From the author of the New York Times bestseller The Dressmaker of Khair Khana comes the poignant and gripping story of a groundbreaking team of female American warriors who served alongside Special Operations soldiers on the battlefield in Afghanistan.
The numerous concessions to Iran in the framework agreement means that the Islamic Republic should be able to manufacture bombs on short notice after the sunset clause expires, writes CFR’s Ray Takeyh. Nevertheless, the Iran deal is not beyond repair and the United States needs to address the deficiencies of the accord in the coming months to close all remaining holes.
In November 2013, the P5+1 (the United States, United Kingdom, Germany, France, Russia, and China, facilitated by the European Union) and Iran released a Joint Plan of Action (JPOA), which required Iran to stop developing its nuclear capabilities and in return P5+1 would reduce economic sanctions. In March 2015, the P5+1 met again with Iran in Lausanne, Switzerland and on April 2, 2015, released a joint statement on Joint Comprehensive Plan of Action (JCPOA). The framework lays out the parameters for the final text of the plan, which is due June 30, 2015.
Is the U.S. trade deficit a problem for the United States? If so, does it reflect competitiveness problems that are in part due to trade policies, or is it caused by factors that have nothing to do with trade policies? What are the proper policy responses?
Writing in the International New York Times, John Bellinger argues that referral of war crimes of the so-called Islamic State is far from a futile gesture. Such international arbitration, he notes, will simplify prosecution in the event that Islamic State leaders are captured alive.
Benn Steil’s Forbes op-ed with Dinah Walker examines why Walmart is raising its minimum starting wage. Contrary to arguments from popular commentators, there is no logical reason to suggest hidden motives related to political pressure. Walmart remains as relentless on costs as ever; wage pressures in the retail sector, we show, are wholly sufficient to explain the company’s move.
The Saudi-led military incursion into Yemen signals a major shift in Saudi policy toward the region, one more suited for a post-American phase, writes CFR’s Ray Takeyh. Perceiving that they are unable to reliably depend upon support from the United States, Saudi Arabia is adopting a more independent and aggressive policy to ensure its security.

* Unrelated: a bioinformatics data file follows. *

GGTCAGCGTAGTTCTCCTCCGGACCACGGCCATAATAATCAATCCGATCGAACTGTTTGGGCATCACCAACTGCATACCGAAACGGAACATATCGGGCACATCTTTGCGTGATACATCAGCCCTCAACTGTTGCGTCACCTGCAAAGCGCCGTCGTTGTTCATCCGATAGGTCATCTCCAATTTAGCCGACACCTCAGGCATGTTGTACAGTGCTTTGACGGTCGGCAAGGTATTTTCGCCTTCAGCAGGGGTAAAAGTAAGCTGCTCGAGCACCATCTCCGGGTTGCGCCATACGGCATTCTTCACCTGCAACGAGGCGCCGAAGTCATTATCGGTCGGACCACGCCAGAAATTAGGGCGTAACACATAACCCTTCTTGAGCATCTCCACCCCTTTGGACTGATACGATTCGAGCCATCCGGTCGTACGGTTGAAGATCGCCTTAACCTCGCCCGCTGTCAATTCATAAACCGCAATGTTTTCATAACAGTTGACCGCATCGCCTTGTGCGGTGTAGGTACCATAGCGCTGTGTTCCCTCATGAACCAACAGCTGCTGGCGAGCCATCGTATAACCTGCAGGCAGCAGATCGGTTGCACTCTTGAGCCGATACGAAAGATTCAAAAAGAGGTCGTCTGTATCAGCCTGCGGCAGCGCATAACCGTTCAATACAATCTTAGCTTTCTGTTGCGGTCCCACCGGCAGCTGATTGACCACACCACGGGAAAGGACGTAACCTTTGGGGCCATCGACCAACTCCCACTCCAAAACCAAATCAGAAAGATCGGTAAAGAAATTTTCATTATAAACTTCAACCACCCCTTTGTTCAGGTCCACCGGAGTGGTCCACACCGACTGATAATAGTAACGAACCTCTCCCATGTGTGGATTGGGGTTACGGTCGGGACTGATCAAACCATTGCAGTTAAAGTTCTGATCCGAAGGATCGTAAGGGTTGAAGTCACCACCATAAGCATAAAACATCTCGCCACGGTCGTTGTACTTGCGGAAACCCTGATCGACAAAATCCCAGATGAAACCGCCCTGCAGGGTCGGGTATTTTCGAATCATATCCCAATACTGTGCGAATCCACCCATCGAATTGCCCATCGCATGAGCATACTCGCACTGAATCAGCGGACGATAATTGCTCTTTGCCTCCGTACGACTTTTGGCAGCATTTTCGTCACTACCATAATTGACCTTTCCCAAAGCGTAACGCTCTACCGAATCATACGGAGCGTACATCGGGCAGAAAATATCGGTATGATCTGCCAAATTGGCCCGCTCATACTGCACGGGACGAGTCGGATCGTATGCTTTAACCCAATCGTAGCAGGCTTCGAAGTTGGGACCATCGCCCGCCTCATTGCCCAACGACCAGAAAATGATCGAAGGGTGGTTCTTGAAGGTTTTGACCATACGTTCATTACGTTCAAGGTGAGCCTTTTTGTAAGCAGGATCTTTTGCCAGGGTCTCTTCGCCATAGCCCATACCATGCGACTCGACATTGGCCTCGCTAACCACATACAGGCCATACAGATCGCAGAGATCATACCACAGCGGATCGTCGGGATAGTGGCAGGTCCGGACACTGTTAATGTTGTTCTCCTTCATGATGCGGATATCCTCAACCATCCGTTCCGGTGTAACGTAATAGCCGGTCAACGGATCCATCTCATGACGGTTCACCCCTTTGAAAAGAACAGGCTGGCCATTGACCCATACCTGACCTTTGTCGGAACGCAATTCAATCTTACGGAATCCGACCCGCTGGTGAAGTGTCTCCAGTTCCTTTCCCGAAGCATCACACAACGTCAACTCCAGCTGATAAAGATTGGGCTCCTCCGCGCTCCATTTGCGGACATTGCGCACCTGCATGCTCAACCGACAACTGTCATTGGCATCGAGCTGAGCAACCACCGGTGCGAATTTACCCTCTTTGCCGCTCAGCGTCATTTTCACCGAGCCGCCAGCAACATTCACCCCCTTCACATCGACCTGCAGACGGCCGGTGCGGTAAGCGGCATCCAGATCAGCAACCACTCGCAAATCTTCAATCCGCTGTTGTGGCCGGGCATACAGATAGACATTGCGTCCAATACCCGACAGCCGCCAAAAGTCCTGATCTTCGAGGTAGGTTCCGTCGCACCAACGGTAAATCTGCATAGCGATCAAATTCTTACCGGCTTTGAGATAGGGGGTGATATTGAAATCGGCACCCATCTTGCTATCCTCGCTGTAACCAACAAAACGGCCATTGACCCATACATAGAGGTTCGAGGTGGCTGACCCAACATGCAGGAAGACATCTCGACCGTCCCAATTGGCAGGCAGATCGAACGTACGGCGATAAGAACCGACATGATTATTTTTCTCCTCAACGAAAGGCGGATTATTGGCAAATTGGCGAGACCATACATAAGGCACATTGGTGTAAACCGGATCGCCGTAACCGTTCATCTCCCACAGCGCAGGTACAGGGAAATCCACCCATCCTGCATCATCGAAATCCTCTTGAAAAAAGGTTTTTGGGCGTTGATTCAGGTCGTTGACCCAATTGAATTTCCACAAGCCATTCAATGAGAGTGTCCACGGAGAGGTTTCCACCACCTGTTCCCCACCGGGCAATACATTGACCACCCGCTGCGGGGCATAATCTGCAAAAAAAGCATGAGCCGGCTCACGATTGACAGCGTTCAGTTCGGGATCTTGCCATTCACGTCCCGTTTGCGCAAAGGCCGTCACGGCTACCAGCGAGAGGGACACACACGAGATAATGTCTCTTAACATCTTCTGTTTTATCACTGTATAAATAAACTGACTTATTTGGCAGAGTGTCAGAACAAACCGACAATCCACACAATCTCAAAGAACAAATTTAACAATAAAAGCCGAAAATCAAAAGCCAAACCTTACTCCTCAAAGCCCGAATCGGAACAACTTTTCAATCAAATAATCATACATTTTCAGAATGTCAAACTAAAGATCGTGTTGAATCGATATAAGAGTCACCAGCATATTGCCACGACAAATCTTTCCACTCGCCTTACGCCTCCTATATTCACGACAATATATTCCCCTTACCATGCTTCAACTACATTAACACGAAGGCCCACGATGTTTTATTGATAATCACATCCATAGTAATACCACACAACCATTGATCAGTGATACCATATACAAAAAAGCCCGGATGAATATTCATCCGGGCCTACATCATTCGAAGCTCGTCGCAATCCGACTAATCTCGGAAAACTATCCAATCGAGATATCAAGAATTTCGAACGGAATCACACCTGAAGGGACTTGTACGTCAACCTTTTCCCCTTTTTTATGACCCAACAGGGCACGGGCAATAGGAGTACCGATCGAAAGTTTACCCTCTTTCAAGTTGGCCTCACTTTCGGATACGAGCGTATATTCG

Janine Davidson and Lauren Dickey, writing in the Diplomat Magazine, assess the military, diplomatic, and economic measures taken in accordance with the U.S. rebalance to the Asia-Pacific. While the rebalance has so far been a success, they argue that it must be embraced by the next U.S. president in order to become an enduring national policy.
Concern about inequality in the U.S. is getting well-deserved attention. Unfortunately, though, discussions of the problem too often rest on three misconceptions: that capital is rising as a share of the economy, that most of the rise in wage inequality is explained by growing gaps within companies between higher and lower paid workers, and that workers are increasingly moving from one job to another.
In article for The Weekly Standard, Elliott Abrams discusses the dangers that may result when diplomats become more concerned about their personal relationships with charming colleagues than about the nature of the regimes those colleagues (such as Iranian foreign minister Zarif) represent.
Philip Gordon, special assistant to the president and White House coordinator for the Middle East, North Africa, and the Gulf region since 2013, will join the Council on Foreign Relations (CFR) as a senior fellow. Based in Washington, DC, his research will focus on U.S. foreign policy toward the Middle East and Europe.
The Council on Foreign Relations' David Rockefeller Studies Program—CFR's "think tank"—is home to more than seventy full-time, adjunct, and visiting scholars and practitioners (called "fellows"). Their expertise covers the world's major regions as well as the critical issues shaping today's global agenda. Download the printable CFR Experts Guide.
The authors argue that the United States has responded inadequately to the rise of Chinese power and recommend placing less strategic emphasis on the goal of integrating China into the international system and more on balancing China's rise.
Campbell evaluates the implications of the Boko Haram insurgency and recommends that the United States support Nigerian efforts to address the drivers of Boko Haram, such as poverty and corruption, and to foster stronger ties with Nigerian civil society.
Koblentz argues that the United States should work with other nuclear-armed states to manage threats to nuclear stability in the near term and establish processes for multilateral arms control efforts over the longer term.
Learn more about CFR’s mission and its work over the past year in the 2014 Annual Report. The Annual Report spotlights new initiatives, high-profile events, and authoritative scholarship from CFR experts, and includes a message from CFR President Richard N. Haass. Read and download »